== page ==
We have watched in horror since then as tyrannical regimes have engaged in genocidal slaughter: Tens of thousands of ethnic Kurds slaughtered by Ba’athist Iraq in the 1980s; the ethnic cleansing of Bosnia in the 1990s; and, most recently, the wholesale slaughter of the Yazidi people by the Islamic State.

Israel today is threatened by the avowed genocidal ambitions of the mullahs of Iran, Hezbollah in Lebanon, Hamas in Gaza, and elements of the PLO in the West Bank.

But Israel is a victim, not a perpetrator. It is not perfect, by any means, and it has caused a lot of damage and made a lot of poor decisions. I have challenged Israel’s leadership on any number of occasions from this pulpit, and criticized its policies. But it does not engage, and has not engaged, in the deliberate and systematic destruction of the entire Palestinian Arab population.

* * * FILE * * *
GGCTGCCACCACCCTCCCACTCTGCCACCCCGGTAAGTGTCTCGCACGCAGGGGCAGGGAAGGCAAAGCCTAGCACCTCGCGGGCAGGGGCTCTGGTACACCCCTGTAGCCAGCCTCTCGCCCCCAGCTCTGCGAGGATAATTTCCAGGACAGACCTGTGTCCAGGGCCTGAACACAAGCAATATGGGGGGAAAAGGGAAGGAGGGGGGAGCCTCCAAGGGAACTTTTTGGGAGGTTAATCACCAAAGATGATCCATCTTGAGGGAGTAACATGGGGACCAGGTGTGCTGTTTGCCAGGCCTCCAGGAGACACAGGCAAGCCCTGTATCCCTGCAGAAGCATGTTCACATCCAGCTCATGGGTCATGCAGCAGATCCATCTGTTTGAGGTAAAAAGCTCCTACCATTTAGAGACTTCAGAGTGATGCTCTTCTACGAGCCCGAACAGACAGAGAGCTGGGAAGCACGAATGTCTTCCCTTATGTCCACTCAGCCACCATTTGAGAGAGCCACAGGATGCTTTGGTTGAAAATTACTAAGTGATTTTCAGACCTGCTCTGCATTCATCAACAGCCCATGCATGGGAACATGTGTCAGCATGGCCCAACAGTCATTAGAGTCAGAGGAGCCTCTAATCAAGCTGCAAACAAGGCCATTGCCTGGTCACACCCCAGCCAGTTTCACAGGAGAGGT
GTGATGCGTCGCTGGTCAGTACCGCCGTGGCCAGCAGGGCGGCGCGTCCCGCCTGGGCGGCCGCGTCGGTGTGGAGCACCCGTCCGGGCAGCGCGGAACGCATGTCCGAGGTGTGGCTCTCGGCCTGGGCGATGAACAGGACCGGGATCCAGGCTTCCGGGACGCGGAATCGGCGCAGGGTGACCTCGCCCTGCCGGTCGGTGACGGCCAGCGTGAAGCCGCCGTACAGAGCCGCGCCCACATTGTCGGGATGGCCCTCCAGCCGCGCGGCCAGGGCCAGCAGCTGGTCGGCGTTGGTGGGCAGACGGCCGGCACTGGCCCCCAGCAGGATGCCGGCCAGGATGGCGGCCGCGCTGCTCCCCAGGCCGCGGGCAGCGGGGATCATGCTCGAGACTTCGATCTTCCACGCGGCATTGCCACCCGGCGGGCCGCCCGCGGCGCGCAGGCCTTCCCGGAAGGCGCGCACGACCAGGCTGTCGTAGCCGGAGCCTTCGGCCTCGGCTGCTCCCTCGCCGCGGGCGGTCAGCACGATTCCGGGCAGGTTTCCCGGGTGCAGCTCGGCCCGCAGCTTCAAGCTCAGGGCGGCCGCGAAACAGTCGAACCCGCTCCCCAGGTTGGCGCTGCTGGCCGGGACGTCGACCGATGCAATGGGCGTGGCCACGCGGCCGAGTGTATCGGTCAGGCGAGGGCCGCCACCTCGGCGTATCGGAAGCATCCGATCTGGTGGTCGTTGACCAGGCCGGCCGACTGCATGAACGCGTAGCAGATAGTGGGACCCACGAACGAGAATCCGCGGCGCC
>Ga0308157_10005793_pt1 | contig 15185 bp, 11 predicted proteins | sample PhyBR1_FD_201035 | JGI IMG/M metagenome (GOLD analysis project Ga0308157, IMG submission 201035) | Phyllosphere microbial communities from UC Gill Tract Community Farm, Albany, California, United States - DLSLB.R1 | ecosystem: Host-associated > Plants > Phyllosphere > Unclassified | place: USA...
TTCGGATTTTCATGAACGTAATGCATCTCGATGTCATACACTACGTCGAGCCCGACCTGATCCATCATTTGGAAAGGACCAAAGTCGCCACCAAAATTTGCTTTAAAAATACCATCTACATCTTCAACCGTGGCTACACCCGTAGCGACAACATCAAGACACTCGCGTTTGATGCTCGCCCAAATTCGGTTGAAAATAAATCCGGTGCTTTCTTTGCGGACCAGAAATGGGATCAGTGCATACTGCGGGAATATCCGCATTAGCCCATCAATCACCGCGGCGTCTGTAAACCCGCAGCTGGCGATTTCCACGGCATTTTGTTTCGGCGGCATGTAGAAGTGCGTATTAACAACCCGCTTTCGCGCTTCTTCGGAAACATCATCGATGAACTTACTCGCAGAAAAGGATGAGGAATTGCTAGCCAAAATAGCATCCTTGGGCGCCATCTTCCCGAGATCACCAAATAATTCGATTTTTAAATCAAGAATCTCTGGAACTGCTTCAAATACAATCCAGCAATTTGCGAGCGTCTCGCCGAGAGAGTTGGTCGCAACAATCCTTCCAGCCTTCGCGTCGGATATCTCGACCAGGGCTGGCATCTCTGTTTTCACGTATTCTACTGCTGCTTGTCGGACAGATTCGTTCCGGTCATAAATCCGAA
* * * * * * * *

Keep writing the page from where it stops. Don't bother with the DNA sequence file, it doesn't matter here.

The person responsible for the language, Ben Ndugga-Kabuye, says he can’t understand what all the fuss is about. He says their solidarity with the Palestinian people is not any different than their connection with Somalis or Colombians. But his document does not single out any other nation for condemnation, nor attribute genocidal intent to any other. Only Israel. And that rightly sticks in the craw of Jews and Jewish organizations around the world, many of whom have worked in partnership with black civil rights groups for decades in the fight for equality and human dignity.